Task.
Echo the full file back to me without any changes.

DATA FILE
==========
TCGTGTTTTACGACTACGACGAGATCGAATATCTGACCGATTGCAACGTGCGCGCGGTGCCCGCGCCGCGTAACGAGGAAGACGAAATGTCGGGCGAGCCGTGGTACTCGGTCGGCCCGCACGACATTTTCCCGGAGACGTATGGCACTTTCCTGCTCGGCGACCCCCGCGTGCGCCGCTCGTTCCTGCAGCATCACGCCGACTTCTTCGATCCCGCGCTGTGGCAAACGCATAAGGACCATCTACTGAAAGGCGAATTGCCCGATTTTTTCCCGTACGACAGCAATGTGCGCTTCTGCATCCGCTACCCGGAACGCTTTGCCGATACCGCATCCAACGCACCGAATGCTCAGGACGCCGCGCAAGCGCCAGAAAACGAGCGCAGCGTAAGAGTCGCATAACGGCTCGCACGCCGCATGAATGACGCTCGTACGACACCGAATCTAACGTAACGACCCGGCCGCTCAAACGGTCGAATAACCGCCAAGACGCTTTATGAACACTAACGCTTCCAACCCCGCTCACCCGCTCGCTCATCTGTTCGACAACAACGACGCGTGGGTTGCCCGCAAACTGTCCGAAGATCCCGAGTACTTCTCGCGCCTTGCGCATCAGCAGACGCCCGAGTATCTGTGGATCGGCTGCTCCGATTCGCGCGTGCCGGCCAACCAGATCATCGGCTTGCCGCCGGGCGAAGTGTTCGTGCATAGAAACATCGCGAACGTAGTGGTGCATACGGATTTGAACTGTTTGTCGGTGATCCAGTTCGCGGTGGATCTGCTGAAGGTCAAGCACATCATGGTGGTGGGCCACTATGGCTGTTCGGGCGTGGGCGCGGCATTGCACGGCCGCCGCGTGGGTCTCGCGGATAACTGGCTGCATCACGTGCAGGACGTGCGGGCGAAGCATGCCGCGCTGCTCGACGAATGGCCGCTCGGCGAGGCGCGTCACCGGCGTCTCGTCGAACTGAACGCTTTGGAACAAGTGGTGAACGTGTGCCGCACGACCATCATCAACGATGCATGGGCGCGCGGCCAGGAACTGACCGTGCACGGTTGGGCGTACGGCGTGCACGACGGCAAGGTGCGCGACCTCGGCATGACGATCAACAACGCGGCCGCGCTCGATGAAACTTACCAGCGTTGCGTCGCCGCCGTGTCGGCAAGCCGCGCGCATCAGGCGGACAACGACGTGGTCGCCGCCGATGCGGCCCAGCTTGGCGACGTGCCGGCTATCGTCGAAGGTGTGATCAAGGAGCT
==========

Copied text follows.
TCGTGTTTTACGACTACGACGAGATCGAATATCTGACCGATTGCAACGTGCGCGCGGTGCCCGCGCCGCGTAACGAGGAAGACGAAATGTCGGGCGAGCCGTGGTACTCGGTCGGCCCGCACGACATTTTCCCGGAGACGTATGGCACTTTCCTGCTCGGCGACCCCCGCGTGCGCCGCTCGTTCCTGCAGCATCACGCCGACTTCTTCGATCCCGCGCTGTGGCAAACGCATAAGGACCATCTACTGAAAGGCGAATTGCCCGATTTTTTCCCGTACGACAGCAATGTGCGCTTCTGCATCCGCTACCCGGAACGCTTTGCCGATACCGCATCCAACGCACCGAATGCTCAGGACGCCGCGCAAGCGCCAGAAAACGAGCGCAGCGTAAGAGTCGCATAACGGCTCGCACGCCGCATGAATGACGCTCGTACGACACCGAATCTAACGTAACGACCCGGCCGCTCAAACGGTCGAATAACCGCCAAGACGCTTTATGAACACTAACGCTTCCAACCCCGCTCACCCGCTCGCTCATCTGTTCGACAACAACGACGCGTGGGTTGCCCGCAAACTGTCCGAAGATCCCGAGTACTTCTCGCGCCTTGCGCATCAGCAGACGCCCGAGTATCTGTGGATCGGCTGCTCCGATTCGCGCGTGCCGGCCAACCAGATCATCGGCTTGCCGCCGGGCGAAGTGTTCGTGCATAGAAACATCGCGAACGTAGTGGTGCATACGGATTTGAACTGTTTGTCGGTGATCCAGTTCGCGGTGGATCTGCTGAAGGTCAAGCACATCATGGTGGTGGGCCACTATGGCTGTTCGGGCGTGGGCGCGGCATTGCACGGCCGCCGCGTGGGTCTCGCGGATAACTGGCTGCATCACGTGCAGGACGTGCGGGCGAAGCATGCCGCGCTGCTCGACGAATGGCCGCTCGGCGAGGCGCGTCACCGGCGTCTCGTCGAACTGAACGCTTTGGAACAAGTGGTGAACGTGTGCCGCACGACCATCATCAACGATGCATGGGCGCGCGGCCAGGAACTGACCGTGCACGGTTGGGCGTACGGCGTGCACGACGGCAAGGTGCGCGACCTCGGCATGACGATCAACAACGCGGCCGCGCTCGATGAAACTTACCAGCGTTGCGTCGCCGCCGTGTCGGCAAGCCGCGCGCATCAGGCGGACAACGACGTGGTCGCCGCCGATGCGGCCCAGCTTGGCGACGTGCCGGCTATCGTCGAAGGTGTGATCAAGGAGCT